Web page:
IB: [Laughs] Definitely. But yeah, I think that was one of the really neat things about that team… that it was more (similar to the TdC itself) about riding your bike, but also about spreading the message. And the fundraising aspect as well. But yeah, I remember that being a really hard ride. We made it really hard. It’s a long ride, a great workout, but it’s really nice to just get our there and share the experience — stopping at all the rest stops, chit chatting with other friends from the community, sharing the road with others who have gone through the cancer experience. I think it’s a great thing.

 

DC: Is there anyone in specific who inspires you to ride the Tour des Chutes?

IB: My mom had breast cancer, actually twice — it came back after five years. So, to be riding with other families who have been touched by cancer… I think it’s an awesome experience. Especially to be there at the end and to share those stories, to see survivors coming across the line and picking up their roses. It’s a special thing. Also just the awareness aspect of the TdC is really powerful. I remember the first time my mom had cancer, it was a really scary thing but we mostly avoided talking about it. I guess cancer has become a much more “mainstream”, if you will, disease, where people are much more open about it and willing to talk about it. I think that’s one very important thing that events like this one help with — it helps shift the public perception about cancer to something that otherwise healthy people also have to deal with. You know? Everyone can be affected. Any lifestyle can lead to cancer. And events like this show that there is a really supportive community out there. There are many people that have gone through the same thing and to be able to reach out and use the help that is out there, is a great thing for us all. And also just to celebrate the survivors. Those of us who have come out the other side and are still able to enjoy a good day on the bike.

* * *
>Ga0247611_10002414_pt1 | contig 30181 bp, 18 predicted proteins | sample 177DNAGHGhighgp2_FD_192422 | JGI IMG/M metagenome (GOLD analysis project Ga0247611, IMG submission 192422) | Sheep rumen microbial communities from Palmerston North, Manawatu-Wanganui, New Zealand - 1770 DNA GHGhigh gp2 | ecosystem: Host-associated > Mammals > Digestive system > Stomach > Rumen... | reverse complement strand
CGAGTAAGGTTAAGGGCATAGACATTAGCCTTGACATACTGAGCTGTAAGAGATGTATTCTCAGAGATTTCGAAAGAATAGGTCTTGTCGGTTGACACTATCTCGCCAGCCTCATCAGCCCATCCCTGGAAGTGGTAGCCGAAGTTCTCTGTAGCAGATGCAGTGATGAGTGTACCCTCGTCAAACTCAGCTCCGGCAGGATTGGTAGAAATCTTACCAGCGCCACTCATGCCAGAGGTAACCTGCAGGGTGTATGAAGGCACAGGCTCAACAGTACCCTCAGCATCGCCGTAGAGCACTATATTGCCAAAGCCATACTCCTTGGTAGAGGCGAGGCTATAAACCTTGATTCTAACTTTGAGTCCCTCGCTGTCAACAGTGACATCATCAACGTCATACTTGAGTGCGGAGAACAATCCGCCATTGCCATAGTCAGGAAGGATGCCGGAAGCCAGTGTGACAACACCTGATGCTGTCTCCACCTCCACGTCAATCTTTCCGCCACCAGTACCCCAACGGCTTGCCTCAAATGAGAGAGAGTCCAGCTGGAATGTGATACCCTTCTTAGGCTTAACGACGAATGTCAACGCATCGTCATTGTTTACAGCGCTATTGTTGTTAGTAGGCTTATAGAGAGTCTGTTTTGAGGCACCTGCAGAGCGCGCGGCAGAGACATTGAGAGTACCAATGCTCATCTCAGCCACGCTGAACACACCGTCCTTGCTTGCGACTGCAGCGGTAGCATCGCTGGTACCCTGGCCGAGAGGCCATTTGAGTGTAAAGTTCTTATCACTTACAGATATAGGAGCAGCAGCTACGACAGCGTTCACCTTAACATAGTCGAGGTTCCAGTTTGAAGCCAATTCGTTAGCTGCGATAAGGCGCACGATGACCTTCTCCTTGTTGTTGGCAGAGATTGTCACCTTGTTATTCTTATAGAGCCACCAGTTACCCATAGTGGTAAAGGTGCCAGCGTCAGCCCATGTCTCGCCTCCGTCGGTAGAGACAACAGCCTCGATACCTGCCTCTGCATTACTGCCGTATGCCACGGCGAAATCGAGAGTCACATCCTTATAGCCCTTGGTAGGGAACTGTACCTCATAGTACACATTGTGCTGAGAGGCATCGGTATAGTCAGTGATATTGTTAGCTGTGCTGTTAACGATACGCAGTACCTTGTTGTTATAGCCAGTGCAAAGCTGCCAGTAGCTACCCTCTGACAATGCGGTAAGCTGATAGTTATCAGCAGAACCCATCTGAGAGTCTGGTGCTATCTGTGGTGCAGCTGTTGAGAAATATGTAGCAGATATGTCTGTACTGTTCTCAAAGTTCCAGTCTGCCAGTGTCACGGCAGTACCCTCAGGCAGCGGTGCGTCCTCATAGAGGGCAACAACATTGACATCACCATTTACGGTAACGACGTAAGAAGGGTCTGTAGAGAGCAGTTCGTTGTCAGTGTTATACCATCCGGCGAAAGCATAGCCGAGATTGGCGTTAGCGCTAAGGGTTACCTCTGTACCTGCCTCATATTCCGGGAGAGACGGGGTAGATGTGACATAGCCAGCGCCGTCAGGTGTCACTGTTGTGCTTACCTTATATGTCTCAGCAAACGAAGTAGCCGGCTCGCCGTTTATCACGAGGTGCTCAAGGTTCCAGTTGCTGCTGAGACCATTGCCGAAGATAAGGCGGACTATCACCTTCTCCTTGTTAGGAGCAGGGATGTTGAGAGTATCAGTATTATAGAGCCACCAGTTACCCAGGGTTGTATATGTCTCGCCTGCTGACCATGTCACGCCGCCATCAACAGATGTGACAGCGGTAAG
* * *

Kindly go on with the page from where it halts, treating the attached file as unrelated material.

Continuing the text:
DC: Will you be riding the TdC this year? And do you have any tips for first-time riders or course highlights to mention?

IB: I will not be able to ride this year, again, because I’ll be racing over in Europe. But I hope I will be able to join in again in the future. I would say to all riders, pace yourself. Because there are, what, five distances? Pick a distance that is comfortable for you. It’s great to challenge yourself, but don’t go overboard with it. I think the most important thing in an event like this is just to do what you can to ensure you have a good time. And realizing that what you’re doing is much more than just riding your bike.

 

DC: Well, do you think you’ll do alright in the Vuelta this year [likely Ian’s first Grand Tour] without the Tour des Chutes for training?

IB: [Chuckles] Uhhh, questionable… without all those extra miles in my legs and missing all the cookies and burritos at the end.

 

DC: Yes, how do you feel about that burrito bar? I hear they have this thing at the Taco Stand in downtown Bend called the “Boswell Challenge”, where they’ll give you the five pound burrito if you can eat it in under five minutes.

IB: The burrito bar. Another great example of the amazing community support for this ride [generously provided by Long Board Louie’s Eastside]. I guess one of the highlights of the ride for me is that burrito bar. Buffet style, you can make as big a burrito as you want. Lots of guacamole!

Karsten Hagen

karsten

 

Karsten is a native of the Pacific Northwest (Seattle, WA), and a Bend local since 2009. He’s the regional sales manager for Giant Bicycles USA. If you’ve ever had the pleasure of hanging onto his wheel, you know that he’s also one hell of a giant on a bicycle. Karsten is a regular donor and a big fan of the Tour des Chutes, even though his busy work schedule usually prohibits his direct participation in the event. We caught up with Karsten between bike rides and bike sales for a unique local perspective on just what makes this event so special for him, both as an avid cyclist and as a prostate cancer survivor.